“Doing so will run the risk of experiencing burnout,” Tan said.

Downsides to inaccurate job titles

Robert Walters’ report found only 21% of employers who inflated job titles said it had the desired effect on the workforce. And Tan agreed that this strategy may not be effective for employers.

On one hand, candidates that are starting their career may not apply for a role because of its job title and on the other, seasoned professionals may also decide not to apply for a role if they consider themselves overqualified for the responsibilities it entails, Tan said.

“Instead of attracting the right candidates, [employers] are scaring those who actually fit the requirements because the job title is inflated,” he said. “And turning off those who could bring more to the table.”

Legal implications to accurate job titles

Sujanani highlighted that having accurate job titles can help ensure fairness in an organisation. But for those who use inflated job titles, Tan points to another key ethical issue that can arise.

“There is another aspect which I think is more serious, which is trying to skirt around the law,” he said.

Tan referred to a case in 2018 where a company purposely inflated the job title of an employee to avoid giving them overtime pay.

“The court ruled that even though the title is a PME, the job duties and the salary that the person is getting, among other things, don’t belong to the category,” he said. “And hence, the court ruled that the employer still has to pay overtime.”

What HR teams can do for attraction, retention

Tan suggested that when deciding on alternate strategies to attract and retain staff, employers and HR teams should first ask themselves, ‘What should these strategies strive to achieve?’

First, any strategy a company does must provide meaningful work for employees, Tan said.

“A lot of employees, especially after COVID, were beginning to question, ‘What's the purpose of my job?’” he said. “They want positions, they want jobs that have a sense of purpose. They want a job that will contribute to their professional identity and make a societal impact. So engaging individuals in this aspect is critical. That means whatever a company does, it has to bring meaning to the work.”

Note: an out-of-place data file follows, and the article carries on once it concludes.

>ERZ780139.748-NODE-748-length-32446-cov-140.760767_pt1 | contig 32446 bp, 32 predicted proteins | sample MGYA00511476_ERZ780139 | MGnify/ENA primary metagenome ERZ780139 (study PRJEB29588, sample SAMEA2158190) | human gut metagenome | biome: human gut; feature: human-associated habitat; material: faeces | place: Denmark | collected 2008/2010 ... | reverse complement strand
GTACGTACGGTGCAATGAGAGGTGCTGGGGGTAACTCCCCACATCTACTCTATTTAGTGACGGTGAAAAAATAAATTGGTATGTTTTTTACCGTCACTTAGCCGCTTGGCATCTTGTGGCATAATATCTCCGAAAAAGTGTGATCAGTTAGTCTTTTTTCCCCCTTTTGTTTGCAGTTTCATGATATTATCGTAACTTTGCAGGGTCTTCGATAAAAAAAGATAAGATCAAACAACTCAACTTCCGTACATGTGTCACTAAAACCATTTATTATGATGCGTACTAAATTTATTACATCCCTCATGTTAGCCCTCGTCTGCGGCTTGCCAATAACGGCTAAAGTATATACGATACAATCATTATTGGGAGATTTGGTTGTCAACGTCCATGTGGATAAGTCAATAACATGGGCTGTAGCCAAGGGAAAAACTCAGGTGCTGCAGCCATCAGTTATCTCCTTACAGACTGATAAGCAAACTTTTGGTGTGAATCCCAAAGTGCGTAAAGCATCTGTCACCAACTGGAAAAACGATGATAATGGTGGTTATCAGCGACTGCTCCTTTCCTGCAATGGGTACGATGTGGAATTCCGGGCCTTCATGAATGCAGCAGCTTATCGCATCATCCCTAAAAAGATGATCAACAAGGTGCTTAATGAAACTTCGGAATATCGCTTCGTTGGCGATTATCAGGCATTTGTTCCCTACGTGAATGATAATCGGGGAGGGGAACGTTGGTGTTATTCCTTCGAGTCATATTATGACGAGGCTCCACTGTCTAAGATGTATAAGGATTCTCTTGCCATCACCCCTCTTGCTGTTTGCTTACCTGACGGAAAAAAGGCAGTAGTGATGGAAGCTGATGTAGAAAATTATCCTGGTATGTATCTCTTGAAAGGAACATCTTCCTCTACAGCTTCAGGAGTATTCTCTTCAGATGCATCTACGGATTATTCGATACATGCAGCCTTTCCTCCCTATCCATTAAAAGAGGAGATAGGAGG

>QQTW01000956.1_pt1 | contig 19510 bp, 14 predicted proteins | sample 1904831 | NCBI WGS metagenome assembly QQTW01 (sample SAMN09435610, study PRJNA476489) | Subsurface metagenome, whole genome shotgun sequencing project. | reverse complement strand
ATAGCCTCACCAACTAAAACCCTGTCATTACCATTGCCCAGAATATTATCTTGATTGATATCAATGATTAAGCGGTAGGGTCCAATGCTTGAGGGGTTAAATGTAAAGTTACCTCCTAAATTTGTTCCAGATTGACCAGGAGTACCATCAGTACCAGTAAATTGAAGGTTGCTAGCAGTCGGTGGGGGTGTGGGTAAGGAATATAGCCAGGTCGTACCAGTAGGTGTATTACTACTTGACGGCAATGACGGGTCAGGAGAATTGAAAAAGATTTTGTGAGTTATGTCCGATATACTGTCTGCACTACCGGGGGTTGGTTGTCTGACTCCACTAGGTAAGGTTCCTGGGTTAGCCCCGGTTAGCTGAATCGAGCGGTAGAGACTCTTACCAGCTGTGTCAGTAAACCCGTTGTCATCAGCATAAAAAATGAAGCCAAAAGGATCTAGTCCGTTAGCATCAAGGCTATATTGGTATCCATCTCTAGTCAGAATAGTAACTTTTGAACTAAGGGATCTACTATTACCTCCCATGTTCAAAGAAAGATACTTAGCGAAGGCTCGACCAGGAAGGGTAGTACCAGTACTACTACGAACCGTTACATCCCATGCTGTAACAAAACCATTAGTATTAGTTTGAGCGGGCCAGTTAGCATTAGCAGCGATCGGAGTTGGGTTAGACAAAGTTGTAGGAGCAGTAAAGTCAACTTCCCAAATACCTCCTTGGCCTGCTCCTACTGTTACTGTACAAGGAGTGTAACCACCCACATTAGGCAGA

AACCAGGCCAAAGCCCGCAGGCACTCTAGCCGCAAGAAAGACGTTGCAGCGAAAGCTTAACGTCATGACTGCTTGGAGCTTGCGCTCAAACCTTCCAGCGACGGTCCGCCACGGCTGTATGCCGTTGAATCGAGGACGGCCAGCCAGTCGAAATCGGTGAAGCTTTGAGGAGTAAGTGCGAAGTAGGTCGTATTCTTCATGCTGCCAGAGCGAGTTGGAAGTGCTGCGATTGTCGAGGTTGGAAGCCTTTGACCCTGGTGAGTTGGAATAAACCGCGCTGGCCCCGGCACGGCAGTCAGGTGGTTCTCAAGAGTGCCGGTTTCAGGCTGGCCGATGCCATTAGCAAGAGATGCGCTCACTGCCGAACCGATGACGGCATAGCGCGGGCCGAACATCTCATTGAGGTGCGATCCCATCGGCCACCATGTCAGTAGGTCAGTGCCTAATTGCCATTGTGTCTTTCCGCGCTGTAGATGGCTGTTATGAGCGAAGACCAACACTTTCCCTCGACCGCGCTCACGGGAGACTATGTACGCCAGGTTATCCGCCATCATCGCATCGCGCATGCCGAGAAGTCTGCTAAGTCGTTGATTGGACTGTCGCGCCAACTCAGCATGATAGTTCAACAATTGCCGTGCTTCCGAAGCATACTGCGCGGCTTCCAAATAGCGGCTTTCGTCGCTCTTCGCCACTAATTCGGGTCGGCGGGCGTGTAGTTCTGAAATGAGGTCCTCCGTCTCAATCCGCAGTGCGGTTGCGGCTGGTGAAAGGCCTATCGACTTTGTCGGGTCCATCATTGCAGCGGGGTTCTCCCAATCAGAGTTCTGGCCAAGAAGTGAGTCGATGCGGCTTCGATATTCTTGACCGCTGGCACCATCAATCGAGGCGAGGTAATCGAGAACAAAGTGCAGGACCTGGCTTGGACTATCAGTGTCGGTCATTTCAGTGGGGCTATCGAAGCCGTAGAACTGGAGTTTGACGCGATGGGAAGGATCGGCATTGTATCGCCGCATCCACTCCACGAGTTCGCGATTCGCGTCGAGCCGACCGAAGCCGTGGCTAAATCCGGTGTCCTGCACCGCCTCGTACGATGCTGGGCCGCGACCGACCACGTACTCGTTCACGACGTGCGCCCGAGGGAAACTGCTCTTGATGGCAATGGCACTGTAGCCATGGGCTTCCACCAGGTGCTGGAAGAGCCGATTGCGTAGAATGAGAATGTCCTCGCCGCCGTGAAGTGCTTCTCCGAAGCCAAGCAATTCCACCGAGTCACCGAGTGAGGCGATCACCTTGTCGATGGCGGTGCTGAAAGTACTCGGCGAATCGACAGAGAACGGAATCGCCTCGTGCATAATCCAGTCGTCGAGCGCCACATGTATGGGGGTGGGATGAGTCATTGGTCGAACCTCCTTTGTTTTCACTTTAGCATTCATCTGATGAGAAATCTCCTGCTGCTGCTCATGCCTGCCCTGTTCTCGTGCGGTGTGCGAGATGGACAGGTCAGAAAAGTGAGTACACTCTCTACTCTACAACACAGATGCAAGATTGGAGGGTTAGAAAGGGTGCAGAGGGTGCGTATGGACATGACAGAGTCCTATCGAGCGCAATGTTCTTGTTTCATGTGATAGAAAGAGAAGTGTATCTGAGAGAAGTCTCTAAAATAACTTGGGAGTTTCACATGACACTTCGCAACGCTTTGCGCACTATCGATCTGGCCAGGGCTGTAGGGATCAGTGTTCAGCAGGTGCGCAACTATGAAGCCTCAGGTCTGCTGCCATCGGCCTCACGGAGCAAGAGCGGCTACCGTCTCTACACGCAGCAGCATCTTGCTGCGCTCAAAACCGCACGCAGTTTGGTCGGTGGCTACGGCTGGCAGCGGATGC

For example, it could mean having an end-of-year recap of the company’s achievements so that employees get a sense of the contributions they have been making, Tan said.

Another option is giving employees autonomy over their work.

“There has to be a certain autonomy where you allow people to execute tasks independently,” he said. “When you have this kind of empowerment, it signals trust. You will definitely enhance job satisfaction and it encourages innovation and creativity.”

Tan advised employers to also consider reskilling and upskilling their employees.

“Re-skilling and upskilling is important,” he said. “But what's equally critical is that employers must provide the environment for people to put learning into practice.”

Tan also recommended that employers enhance relatedness in the workplace. 

“Employers that create a sense of relatedness at work means making everyone feel like they are part of a supportive team,” he said. “It is about building strong friendships with coworkers and feeling like you belong in the company. When people feel connected like this, it boosts their morale, makes them want to work together, and helps the company retain its employees for longer.”

Recent articles & video

Company director hit with $51,000 fine for wage-related breaches

Novartis to cut over 600 jobs amid global restructuring

MoneySmart's ex-head of tech under fire for new role at rival firm

Asia's security culture falls behind globally: report

Most Read Articles

Director given suspended sentence for wage breaches in Hong Kong

MoneySmart's ex-head of tech under fire for new role at rival firm

Singapore's data scientist role sees 'noteworthy' 11% increase in 2023